Instead, Constance joined the Tsinghua Global MBA Program, a collaboration between Tsinghua University School of Economics and Management (SEM) in Beijing and US b-school behemoth MIT Sloan.
Students on the Tsinghua MBA have the option to pursue dual degrees at top international schools including Columbia Business School, HEC Paris, and MIT Sloan. After joining the program, Constance chose to spend her second year at MIT, completing a Master of Science in Management Studies (MSMS), and thereby earning a dual degree (Tsinghua MBA + MIT MSMS).
BusinessBecause caught with five Tsinghua MBA alums who took the MIT dual degree option to find out more.
Amazing Experiences - Tsinghua-MIT Dual Degree
Tsinghua MBA classmates
1. You’ll get the best of US-China business
The Tsinghua-MIT dual degree is open to all Tsinghua MBA students. At Tsinghua, first-year core MBA courses give students a strong foundation of general management knowledge as well as exclusive insight into business in China.
On top of the core courses—including case studies, company visits, and talks with senior business leaders—Tsinghua offers 12 tracks of elective courses, also taught by professors from MIT, including the flagship McKinsey Global Leadership Course.
Students then supplement the education they receive at Tsinghua with additional knowledge and management tools they can acquire at MIT in their second academic year.
The dual degree typically attracts two types of student: Chinese students with no international experience after their first taste of life abroad and those with an international background who wish to retain their ties to West.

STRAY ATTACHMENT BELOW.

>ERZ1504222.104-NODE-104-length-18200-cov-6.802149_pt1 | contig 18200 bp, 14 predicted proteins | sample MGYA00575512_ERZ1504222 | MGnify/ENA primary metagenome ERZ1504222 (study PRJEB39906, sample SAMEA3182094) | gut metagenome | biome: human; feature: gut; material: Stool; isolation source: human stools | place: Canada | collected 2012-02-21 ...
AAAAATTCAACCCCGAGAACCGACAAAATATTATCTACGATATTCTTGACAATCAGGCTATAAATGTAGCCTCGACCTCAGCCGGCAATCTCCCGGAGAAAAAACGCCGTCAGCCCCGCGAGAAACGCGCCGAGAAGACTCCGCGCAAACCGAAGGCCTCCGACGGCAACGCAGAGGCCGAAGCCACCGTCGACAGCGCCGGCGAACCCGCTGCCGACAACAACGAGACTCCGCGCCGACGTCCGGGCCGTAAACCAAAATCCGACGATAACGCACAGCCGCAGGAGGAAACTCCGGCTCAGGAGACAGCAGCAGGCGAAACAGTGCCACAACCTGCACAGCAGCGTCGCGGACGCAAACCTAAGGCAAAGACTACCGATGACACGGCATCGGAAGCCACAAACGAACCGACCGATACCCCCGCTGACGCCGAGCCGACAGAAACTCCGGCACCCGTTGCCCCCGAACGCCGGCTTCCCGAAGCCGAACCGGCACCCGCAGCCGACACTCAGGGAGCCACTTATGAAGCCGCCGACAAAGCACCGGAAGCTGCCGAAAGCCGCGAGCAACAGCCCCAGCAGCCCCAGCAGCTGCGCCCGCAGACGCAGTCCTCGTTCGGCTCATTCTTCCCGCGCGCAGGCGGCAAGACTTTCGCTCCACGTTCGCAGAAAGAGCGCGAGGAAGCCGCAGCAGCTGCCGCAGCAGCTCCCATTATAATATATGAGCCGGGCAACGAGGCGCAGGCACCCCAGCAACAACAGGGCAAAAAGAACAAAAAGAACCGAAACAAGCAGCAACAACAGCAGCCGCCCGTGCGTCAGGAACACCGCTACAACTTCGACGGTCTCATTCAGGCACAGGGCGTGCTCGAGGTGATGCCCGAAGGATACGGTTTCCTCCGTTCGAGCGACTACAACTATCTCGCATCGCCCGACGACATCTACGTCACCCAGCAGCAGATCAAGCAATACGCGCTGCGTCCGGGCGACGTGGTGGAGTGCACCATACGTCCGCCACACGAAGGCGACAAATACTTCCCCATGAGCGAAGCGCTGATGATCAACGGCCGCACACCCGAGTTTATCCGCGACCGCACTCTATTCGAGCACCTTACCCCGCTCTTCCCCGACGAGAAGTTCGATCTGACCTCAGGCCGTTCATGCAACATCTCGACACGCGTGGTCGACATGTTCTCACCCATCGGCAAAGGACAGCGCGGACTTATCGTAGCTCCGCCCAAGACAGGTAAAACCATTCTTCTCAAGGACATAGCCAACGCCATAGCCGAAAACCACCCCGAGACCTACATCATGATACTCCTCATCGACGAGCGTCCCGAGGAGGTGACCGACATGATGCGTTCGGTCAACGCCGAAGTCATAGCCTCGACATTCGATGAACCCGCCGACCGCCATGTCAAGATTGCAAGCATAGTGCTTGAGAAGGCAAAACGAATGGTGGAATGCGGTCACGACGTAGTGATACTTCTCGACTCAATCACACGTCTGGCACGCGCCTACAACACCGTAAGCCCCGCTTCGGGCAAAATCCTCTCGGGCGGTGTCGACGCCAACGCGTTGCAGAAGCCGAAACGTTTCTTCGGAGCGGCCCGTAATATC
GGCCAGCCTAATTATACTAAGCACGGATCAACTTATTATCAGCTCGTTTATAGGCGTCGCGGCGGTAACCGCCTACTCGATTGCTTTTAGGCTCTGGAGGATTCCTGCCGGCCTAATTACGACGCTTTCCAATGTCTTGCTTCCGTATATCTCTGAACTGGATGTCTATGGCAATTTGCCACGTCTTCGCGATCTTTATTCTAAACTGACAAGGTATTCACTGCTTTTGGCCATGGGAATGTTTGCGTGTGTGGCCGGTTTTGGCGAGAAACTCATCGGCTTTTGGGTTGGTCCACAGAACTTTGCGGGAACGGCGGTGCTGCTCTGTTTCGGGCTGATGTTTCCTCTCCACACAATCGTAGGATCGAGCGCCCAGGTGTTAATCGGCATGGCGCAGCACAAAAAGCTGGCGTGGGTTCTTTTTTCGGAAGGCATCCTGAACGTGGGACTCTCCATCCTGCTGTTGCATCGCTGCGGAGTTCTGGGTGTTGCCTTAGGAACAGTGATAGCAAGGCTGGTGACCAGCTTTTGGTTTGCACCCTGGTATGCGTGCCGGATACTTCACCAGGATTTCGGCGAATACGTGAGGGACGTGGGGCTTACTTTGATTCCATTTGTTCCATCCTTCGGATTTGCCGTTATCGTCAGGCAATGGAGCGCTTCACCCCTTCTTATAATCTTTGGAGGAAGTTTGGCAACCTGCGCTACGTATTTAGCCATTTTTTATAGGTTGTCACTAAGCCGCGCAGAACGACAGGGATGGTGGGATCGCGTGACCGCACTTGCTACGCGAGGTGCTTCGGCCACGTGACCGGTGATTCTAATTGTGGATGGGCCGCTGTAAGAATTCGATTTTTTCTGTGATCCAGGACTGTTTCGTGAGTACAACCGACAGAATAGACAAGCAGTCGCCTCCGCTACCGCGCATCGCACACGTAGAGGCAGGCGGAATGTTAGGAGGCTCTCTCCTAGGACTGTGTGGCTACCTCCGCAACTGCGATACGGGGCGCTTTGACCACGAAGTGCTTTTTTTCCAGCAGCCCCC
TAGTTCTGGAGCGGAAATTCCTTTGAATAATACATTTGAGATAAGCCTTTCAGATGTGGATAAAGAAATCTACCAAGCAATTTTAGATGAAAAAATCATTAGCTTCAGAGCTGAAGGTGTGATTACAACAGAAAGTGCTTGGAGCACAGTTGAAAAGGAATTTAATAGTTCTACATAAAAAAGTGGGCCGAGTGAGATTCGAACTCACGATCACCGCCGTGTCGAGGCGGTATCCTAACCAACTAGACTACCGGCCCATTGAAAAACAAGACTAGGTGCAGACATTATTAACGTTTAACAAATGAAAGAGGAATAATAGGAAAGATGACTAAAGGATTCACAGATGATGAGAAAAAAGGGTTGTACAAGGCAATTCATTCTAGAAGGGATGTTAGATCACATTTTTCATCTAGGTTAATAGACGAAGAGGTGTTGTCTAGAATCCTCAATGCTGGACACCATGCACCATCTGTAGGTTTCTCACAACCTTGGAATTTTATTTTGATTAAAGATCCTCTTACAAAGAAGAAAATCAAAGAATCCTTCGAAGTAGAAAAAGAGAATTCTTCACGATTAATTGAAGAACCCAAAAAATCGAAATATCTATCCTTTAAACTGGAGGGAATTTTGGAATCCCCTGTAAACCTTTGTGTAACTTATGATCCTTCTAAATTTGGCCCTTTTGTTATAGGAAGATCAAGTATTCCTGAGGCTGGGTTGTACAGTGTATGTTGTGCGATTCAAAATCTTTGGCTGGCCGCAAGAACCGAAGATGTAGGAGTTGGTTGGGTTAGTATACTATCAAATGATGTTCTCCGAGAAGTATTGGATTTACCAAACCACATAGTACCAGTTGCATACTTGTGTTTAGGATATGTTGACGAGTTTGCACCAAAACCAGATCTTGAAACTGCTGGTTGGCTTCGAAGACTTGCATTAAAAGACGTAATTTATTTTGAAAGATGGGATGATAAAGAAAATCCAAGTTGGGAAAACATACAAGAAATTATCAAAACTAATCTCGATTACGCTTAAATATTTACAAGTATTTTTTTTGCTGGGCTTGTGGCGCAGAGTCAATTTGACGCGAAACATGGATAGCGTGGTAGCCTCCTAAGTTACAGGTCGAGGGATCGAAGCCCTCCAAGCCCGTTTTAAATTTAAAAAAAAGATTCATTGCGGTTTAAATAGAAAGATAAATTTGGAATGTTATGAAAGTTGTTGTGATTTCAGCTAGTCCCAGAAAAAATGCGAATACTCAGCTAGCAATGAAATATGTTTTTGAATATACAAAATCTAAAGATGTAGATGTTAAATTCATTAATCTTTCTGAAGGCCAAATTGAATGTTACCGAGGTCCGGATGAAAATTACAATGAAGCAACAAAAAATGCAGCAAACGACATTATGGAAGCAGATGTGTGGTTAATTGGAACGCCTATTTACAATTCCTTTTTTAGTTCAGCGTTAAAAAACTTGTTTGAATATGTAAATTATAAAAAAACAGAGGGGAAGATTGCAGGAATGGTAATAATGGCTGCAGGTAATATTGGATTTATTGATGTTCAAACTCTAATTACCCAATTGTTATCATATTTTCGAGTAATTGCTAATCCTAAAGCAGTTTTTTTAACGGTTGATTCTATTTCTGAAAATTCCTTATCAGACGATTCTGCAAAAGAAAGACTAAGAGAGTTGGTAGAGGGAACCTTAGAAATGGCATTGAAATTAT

While MIT is one of the biggest brand schools in the world—famed for its strength in technology and engineering—Tsinghua University is known as the MIT of China. If you have Tsinghua on your CV in China, people look at you differently. The university’s alumni include Chinese president Xi Jinping, and Mark Zuckerberg and Tim Cook sit on Tsinghua SEM’s advisory board.
“The dual degree really gives you a flavor of what business looks like in both China and the US,” Constance explains. “If you want to pursue a career in the US, or wherever you want to work, having that overseas professional experience is going to beneficial.”
Henry John Foo, who studied at Harvard before pursuing the Tsinghua-MIT dual degree, agrees. He joined Google as a product manager after graduation.
“When I applied exclusively to Tsinghua SEM, I had two goals: understanding China and moving from finance to tech. I was rewarded far beyond simply achieving my goals.
“Students across the university helped deepen my understanding of the local market and Tsinghua's Advisory Board of industry leaders shared insights that expanded my management perspective.”
2. You’ll study at the world’s leading technology schools
On an exchange program, students typically only study for a semester abroad and don’t have access to the full range of resources offered by a host school. Being a dual degree student is different.